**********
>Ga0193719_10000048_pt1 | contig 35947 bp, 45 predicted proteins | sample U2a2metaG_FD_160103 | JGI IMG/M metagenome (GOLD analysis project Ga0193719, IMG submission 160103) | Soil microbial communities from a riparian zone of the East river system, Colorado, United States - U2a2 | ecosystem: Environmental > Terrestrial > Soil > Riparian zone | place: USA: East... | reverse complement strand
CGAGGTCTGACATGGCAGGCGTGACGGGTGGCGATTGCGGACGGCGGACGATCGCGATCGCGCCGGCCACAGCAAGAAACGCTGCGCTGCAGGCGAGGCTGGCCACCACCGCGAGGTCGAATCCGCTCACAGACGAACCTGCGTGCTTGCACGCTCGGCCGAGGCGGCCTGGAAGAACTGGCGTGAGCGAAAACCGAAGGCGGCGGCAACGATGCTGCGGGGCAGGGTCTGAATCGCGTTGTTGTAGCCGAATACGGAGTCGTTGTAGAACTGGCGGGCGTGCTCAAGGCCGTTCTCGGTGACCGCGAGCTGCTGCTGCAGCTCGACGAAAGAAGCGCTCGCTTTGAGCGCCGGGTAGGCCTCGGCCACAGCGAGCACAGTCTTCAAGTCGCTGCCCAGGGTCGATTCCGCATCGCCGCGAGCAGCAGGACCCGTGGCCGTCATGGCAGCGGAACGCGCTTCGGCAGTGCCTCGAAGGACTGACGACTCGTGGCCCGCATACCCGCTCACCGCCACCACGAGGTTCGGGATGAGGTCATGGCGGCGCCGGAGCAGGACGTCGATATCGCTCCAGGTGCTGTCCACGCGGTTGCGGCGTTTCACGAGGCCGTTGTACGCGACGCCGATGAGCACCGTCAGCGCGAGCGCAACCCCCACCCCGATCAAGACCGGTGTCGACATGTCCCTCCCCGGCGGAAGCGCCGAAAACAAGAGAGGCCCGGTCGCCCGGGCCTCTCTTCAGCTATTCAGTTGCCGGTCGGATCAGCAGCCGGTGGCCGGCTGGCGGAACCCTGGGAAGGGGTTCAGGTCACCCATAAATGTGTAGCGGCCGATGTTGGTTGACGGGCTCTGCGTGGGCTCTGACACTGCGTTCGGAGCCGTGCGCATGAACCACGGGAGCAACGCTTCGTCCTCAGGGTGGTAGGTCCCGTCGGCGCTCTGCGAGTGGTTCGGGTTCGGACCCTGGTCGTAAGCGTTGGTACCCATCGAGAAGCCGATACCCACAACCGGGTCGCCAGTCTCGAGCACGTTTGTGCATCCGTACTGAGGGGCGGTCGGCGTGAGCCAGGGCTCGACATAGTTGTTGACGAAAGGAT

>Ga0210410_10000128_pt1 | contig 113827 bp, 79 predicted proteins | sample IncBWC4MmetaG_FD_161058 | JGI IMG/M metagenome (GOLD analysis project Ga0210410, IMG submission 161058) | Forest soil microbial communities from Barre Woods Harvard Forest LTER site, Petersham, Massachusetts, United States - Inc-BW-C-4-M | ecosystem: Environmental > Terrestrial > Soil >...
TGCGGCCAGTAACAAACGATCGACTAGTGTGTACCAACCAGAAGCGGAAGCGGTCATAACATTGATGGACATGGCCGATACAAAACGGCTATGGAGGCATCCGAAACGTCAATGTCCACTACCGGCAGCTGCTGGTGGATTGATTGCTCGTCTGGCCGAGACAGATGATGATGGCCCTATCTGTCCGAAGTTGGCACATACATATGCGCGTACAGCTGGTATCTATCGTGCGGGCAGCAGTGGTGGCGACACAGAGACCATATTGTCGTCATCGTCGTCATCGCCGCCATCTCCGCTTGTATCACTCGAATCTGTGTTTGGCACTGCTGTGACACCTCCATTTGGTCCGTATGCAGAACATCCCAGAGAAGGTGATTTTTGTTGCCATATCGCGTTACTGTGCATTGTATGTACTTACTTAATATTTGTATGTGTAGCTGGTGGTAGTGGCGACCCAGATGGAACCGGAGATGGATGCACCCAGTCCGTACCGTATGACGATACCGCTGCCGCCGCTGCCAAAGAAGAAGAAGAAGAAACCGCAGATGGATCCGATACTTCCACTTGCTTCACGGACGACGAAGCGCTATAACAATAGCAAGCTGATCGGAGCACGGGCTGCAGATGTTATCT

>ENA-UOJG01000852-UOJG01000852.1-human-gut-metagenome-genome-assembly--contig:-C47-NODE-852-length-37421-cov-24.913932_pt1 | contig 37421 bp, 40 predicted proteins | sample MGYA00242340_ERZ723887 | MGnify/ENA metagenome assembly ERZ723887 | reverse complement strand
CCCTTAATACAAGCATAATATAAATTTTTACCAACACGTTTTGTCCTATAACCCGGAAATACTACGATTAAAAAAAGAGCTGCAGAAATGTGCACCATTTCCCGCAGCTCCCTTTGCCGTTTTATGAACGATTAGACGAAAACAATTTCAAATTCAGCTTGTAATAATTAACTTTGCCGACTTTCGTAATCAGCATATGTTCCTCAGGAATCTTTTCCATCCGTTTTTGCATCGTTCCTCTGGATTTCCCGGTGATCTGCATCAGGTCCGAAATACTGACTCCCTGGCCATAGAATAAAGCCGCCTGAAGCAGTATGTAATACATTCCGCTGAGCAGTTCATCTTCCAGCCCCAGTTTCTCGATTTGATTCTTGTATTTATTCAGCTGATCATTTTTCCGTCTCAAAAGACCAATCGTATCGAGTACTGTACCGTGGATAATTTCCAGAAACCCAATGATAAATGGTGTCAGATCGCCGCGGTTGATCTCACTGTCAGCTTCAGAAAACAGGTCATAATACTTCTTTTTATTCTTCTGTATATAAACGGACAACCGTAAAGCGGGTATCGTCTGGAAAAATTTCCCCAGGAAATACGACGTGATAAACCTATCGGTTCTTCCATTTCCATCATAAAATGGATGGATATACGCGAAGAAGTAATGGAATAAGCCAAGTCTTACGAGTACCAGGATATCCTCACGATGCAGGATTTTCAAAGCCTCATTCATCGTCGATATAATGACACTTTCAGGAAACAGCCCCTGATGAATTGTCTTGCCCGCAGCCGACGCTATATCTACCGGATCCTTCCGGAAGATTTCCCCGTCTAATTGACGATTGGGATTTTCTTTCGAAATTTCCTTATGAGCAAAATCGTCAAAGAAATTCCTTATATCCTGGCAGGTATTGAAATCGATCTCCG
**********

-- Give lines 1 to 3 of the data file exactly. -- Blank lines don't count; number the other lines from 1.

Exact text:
>Ga0193719_10000048_pt1 | contig 35947 bp, 45 predicted proteins | sample U2a2metaG_FD_160103 | JGI IMG/M metagenome (GOLD analysis project Ga0193719, IMG submission 160103) | Soil microbial communities from a riparian zone of the East river system, Colorado, United States - U2a2 | ecosystem: Environmental > Terrestrial > Soil > Riparian zone | place: USA: East... | reverse complement strand
CGAGGTCTGACATGGCAGGCGTGACGGGTGGCGATTGCGGACGGCGGACGATCGCGATCGCGCCGGCCACAGCAAGAAACGCTGCGCTGCAGGCGAGGCTGGCCACCACCGCGAGGTCGAATCCGCTCACAGACGAACCTGCGTGCTTGCACGCTCGGCCGAGGCGGCCTGGAAGAACTGGCGTGAGCGAAAACCGAAGGCGGCGGCAACGATGCTGCGGGGCAGGGTCTGAATCGCGTTGTTGTAGCCGAATACGGAGTCGTTGTAGAACTGGCGGGCGTGCTCAAGGCCGTTCTCGGTGACCGCGAGCTGCTGCTGCAGCTCGACGAAAGAAGCGCTCGCTTTGAGCGCCGGGTAGGCCTCGGCCACAGCGAGCACAGTCTTCAAGTCGCTGCCCAGGGTCGATTCCGCATCGCCGCGAGCAGCAGGACCCGTGGCCGTCATGGCAGCGGAACGCGCTTCGGCAGTGCCTCGAAGGACTGACGACTCGTGGCCCGCATACCCGCTCACCGCCACCACGAGGTTCGGGATGAGGTCATGGCGGCGCCGGAGCAGGACGTCGATATCGCTCCAGGTGCTGTCCACGCGGTTGCGGCGTTTCACGAGGCCGTTGTACGCGACGCCGATGAGCACCGTCAGCGCGAGCGCAACCCCCACCCCGATCAAGACCGGTGTCGACATGTCCCTCCCCGGCGGAAGCGCCGAAAACAAGAGAGGCCCGGTCGCCCGGGCCTCTCTTCAGCTATTCAGTTGCCGGTCGGATCAGCAGCCGGTGGCCGGCTGGCGGAACCCTGGGAAGGGGTTCAGGTCACCCATAAATGTGTAGCGGCCGATGTTGGTTGACGGGCTCTGCGTGGGCTCTGACACTGCGTTCGGAGCCGTGCGCATGAACCACGGGAGCAACGCTTCGTCCTCAGGGTGGTAGGTCCCGTCGGCGCTCTGCGAGTGGTTCGGGTTCGGACCCTGGTCGTAAGCGTTGGTACCCATCGAGAAGCCGATACCCACAACCGGGTCGCCAGTCTCGAGCACGTTTGTGCATCCGTACTGAGGGGCGGTCGGCGTGAGCCAGGGCTCGACATAGTTGTTGACGAAAGGAT

>Ga0210410_10000128_pt1 | contig 113827 bp, 79 predicted proteins | sample IncBWC4MmetaG_FD_161058 | JGI IMG/M metagenome (GOLD analysis project Ga0210410, IMG submission 161058) | Forest soil microbial communities from Barre Woods Harvard Forest LTER site, Petersham, Massachusetts, United States - Inc-BW-C-4-M | ecosystem: Environmental > Terrestrial > Soil >...